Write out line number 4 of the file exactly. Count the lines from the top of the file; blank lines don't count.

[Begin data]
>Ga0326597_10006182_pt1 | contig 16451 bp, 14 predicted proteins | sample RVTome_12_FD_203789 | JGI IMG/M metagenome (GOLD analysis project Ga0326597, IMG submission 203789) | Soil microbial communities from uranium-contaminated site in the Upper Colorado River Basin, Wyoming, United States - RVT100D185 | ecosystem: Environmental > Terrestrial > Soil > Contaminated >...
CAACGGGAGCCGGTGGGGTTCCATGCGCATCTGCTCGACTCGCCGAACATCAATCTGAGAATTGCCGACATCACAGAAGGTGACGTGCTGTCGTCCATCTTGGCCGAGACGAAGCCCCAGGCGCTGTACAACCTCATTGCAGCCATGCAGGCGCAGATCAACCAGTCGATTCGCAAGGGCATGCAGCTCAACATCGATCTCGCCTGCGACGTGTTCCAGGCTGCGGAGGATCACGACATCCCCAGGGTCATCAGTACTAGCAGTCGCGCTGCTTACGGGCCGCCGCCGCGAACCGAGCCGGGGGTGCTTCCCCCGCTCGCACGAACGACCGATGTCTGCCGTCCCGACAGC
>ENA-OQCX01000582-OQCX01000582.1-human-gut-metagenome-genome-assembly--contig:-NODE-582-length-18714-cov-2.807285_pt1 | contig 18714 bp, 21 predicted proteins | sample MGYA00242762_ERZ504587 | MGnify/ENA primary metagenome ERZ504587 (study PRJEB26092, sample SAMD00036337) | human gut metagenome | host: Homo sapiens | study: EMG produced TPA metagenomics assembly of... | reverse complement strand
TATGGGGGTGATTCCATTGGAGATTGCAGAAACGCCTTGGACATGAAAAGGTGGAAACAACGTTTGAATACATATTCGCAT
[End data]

TATGGGGGTGATTCCATTGGAGATTGCAGAAACGCCTTGGACATGAAAAGGTGGAAACAACGTTTGAATACATATTCGCAT